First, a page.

President Echeverría has lost the confidence not only of the business sector as such but also of virtually everyone who has savings in Mexico . It is not believed that Echeverría can restore any degree of confidence and therefore stabilization cannot become effective as long as he remains in office. […] In the final analysis, some form of stabilization must work, the only alternative being a rigid dictatorship which would impose its policies by force as in the Soviet Bloc. We do not foresee this for Mexico within the time frame of the next several years, but we do expect further deterioration and high inflation. […]
Although López Portillo was on the campaign trail and resolutely silent about the devaluation, the agency pointed out that he was certainly talking to the president:
López Portillo”s private secretary insists his boss is not exerting any influence at this time. López Portillo is quoted as saying that Echeverría”s authority must not be diluted and that he, López Portillo, does not want a piece of an action which he cannot control. On the other hand, Echeverría and López Portillo have several private meetings each week, and it is difficult to imagine that there would be no give-and-take during these get-togethers.
On November 16, members of the Federal Reserve met in secret to discuss what they called "the Mexican situation." Chairman of the Federal Reserve Board, Arthur Burns, opened the session with a rueful explanation as to why the Fed had agreed to the swap of $360 million in April, without foreseeing the devaluation to come.
"The original loan to Mexico of $360 million was not made by us with due deliberation, with due care. We acted, I think, a little mechanically," Burns commented. "The fact of the matter is that we were poorly informed about Mexico “s financial condition, and I”m not proud of the way in which we conducted ourselves."
The repercussions of refusing to aid Mexico were, however, dangerous, said Burns. Not only were U.S. private banks highly vulnerable through their loans Mexico (which, by November, were estimated to be in the neighborhood of about $12-$15 billion), but in the event that Mexico might be forced to halt payments, a move that might ripple around the globe with lasting damage to the world economy.
Burns: Now I haven”t found anyone who anticipated a depreciation of the Mexican peso of 50 percent or over. The financial policies conducted by that country have been scandalous; we were inadequately informed. […] The long and the short of it is that Mexico may be very close to bankruptcy. I mean by that the enormous foreign debts Mexico has contracted–it is by no means clear that Mexico will be able to service those debts and the moratorium may need to be declared. […] Now that would be a most unfortunate development because our banks are heavily involved in lending to Mexico . And of course it could set off moratoria elsewhere around the world.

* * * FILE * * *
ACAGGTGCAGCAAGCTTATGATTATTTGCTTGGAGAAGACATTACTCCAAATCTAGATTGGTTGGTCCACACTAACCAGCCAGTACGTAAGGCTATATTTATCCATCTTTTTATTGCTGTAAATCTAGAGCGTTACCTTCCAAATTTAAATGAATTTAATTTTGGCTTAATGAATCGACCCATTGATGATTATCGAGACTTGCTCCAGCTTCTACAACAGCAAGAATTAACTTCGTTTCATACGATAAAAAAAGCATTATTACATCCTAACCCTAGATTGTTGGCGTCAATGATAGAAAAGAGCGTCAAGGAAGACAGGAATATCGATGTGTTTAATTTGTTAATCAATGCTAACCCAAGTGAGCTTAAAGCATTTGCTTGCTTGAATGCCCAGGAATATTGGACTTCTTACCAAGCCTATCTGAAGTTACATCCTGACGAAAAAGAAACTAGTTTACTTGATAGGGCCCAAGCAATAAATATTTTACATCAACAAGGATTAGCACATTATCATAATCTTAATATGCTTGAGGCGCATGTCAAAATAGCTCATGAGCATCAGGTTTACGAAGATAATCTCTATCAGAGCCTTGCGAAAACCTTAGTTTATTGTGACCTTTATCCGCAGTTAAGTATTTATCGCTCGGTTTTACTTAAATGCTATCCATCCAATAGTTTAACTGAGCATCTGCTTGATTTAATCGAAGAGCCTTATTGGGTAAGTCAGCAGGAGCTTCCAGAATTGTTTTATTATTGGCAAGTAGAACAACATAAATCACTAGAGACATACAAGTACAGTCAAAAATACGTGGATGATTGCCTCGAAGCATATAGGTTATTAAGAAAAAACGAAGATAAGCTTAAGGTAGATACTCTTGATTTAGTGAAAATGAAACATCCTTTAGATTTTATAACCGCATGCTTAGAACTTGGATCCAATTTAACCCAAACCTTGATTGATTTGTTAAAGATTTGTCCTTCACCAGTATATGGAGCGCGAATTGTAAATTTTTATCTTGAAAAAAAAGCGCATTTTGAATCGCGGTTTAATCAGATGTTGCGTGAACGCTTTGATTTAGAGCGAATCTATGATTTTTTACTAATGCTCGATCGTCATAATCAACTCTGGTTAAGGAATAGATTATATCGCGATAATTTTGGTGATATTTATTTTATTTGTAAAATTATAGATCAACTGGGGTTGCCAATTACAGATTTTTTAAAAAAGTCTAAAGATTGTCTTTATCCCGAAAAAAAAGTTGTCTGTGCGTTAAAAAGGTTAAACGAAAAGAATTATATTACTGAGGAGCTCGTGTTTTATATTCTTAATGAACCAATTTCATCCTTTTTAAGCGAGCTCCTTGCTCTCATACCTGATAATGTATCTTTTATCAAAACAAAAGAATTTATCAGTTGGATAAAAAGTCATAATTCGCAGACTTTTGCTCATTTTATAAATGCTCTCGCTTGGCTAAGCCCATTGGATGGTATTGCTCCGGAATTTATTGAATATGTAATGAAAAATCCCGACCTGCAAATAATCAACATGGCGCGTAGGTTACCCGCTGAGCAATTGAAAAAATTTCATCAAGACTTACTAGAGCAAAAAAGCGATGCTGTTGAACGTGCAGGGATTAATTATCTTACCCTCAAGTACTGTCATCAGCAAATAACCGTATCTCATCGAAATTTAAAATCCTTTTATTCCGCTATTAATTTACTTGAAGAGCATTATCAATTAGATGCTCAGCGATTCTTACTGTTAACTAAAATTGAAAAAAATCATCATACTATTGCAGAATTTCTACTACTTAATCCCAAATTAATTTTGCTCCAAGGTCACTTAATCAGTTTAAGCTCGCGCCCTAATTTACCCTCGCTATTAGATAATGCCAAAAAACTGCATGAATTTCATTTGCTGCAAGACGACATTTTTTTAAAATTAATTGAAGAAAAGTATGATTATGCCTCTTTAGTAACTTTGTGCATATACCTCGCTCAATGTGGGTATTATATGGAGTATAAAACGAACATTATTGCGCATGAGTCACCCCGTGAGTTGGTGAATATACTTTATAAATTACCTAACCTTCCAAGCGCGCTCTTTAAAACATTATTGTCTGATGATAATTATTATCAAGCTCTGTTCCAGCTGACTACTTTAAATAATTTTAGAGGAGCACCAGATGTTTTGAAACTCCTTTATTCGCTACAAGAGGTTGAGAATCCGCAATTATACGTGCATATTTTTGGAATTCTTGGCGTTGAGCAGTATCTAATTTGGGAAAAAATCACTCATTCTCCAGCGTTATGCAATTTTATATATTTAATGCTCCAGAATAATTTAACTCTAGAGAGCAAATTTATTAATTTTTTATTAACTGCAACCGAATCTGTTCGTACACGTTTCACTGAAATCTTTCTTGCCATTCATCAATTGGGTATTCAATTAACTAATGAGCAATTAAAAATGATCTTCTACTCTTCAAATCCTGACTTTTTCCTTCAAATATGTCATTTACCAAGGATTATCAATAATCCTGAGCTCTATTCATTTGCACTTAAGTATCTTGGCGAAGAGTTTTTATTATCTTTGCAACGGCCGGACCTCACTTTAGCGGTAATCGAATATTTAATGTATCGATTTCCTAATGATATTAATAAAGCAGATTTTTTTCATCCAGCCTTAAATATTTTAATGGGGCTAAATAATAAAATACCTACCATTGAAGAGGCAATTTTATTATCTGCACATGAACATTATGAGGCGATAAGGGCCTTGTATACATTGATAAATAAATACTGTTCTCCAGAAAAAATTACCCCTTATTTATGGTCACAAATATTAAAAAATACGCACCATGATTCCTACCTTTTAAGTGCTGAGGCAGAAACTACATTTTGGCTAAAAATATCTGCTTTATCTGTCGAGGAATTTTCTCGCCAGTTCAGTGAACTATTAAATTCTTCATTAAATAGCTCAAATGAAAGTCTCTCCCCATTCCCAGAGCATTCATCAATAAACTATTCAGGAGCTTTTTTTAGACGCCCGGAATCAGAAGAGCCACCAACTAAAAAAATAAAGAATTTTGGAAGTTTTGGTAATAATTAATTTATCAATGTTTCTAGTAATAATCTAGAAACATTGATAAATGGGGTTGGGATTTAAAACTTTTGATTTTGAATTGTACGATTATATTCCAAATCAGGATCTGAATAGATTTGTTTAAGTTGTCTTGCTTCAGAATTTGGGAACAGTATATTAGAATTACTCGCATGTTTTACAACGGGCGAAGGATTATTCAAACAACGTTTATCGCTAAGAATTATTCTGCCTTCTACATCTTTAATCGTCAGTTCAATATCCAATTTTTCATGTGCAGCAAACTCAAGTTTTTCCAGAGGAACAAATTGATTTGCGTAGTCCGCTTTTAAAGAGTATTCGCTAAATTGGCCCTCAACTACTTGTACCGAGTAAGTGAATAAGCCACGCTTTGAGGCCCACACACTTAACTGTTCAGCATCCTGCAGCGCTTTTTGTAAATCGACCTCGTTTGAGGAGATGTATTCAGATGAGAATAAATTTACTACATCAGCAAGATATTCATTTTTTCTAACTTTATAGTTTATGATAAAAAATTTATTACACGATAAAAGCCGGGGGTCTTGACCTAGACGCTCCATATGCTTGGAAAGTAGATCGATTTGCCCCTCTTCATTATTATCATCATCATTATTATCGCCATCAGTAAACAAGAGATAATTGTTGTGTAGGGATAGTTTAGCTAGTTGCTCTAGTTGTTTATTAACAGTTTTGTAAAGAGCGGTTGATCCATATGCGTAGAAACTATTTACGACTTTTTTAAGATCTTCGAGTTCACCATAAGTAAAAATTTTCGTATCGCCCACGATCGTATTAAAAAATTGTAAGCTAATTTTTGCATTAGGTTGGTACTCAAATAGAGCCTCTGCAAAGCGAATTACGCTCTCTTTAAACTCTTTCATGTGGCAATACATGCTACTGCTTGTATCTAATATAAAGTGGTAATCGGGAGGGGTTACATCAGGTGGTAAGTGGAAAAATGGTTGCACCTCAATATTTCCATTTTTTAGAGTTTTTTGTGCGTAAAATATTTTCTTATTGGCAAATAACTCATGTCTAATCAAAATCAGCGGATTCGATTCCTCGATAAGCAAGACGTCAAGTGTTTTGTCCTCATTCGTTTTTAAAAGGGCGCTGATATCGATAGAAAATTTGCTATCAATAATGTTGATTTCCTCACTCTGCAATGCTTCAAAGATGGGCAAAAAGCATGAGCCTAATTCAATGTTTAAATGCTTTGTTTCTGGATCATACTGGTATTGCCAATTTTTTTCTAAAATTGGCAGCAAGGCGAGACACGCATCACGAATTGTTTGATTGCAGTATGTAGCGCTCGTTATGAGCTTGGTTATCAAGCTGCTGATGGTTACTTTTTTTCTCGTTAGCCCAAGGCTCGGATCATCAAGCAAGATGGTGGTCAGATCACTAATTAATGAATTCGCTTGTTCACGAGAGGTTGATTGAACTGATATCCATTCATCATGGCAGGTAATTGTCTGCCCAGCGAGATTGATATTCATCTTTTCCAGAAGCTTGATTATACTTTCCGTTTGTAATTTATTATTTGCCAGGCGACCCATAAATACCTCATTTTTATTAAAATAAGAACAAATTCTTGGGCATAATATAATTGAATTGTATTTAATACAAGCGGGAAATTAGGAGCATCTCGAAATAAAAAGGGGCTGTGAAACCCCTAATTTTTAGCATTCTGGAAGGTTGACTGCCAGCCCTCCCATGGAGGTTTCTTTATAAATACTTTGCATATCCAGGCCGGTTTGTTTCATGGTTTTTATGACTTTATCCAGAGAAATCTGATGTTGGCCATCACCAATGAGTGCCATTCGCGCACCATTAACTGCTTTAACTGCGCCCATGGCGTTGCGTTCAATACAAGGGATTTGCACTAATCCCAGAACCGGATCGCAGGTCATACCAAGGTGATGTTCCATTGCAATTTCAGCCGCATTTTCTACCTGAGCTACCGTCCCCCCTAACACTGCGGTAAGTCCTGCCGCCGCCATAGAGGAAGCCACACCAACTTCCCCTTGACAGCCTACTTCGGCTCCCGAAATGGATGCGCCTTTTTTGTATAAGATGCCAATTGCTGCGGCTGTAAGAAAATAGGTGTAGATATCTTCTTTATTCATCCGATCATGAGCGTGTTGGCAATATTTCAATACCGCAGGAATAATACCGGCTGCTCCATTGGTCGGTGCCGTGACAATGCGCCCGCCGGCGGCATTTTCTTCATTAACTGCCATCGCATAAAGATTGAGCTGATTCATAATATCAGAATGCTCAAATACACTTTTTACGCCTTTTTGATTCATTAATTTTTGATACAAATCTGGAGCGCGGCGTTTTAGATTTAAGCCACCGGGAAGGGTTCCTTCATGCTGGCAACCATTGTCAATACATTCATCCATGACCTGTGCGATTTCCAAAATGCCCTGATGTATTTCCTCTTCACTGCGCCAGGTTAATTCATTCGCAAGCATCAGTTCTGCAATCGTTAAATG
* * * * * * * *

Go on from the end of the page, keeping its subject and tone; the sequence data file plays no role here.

With the advice of an internal subcommittee of members designated to negotiate the details of the U.S. loan package to Mexico , the Fed agreed to provide up to $150 million, matching another $150 million from the Treasury.
Burns: Now you might wonder why we should make a loan in a case of a country the prospects of which are so gloomy. […] The factor that online casino led me finally to conclude that it was desirable–I believe that other members of the sub-committee were governed by similar thoughts–was that if Mexico were to declare a moratorium in the near future, having received no help at all from this central bank, then we would inevitably share a certain responsibility for the collapse and for the difficulties that would be caused to our commercial banks. […] But there is–a new government will come into power and that of course influenced our thinking to a degree and if a reflow of capital took place Mexico could straighten out its affairs; if a reflow doesn”t take place then I am afraid Mexico will go down the drain.
Although little was known about the incoming president, the Fed looked to his inauguration with anticipation, hoping for relief from Echeverría”s unwillingness to adopt the austerity measures considered necessary to reverse the tide. Henry C. Wallich, member of the Board of Governors and a negotiator on the Fed”s Mexico subcommittee, described that hope, perversely citing López Portillo”s experience as Finance Minister as reason for optimism.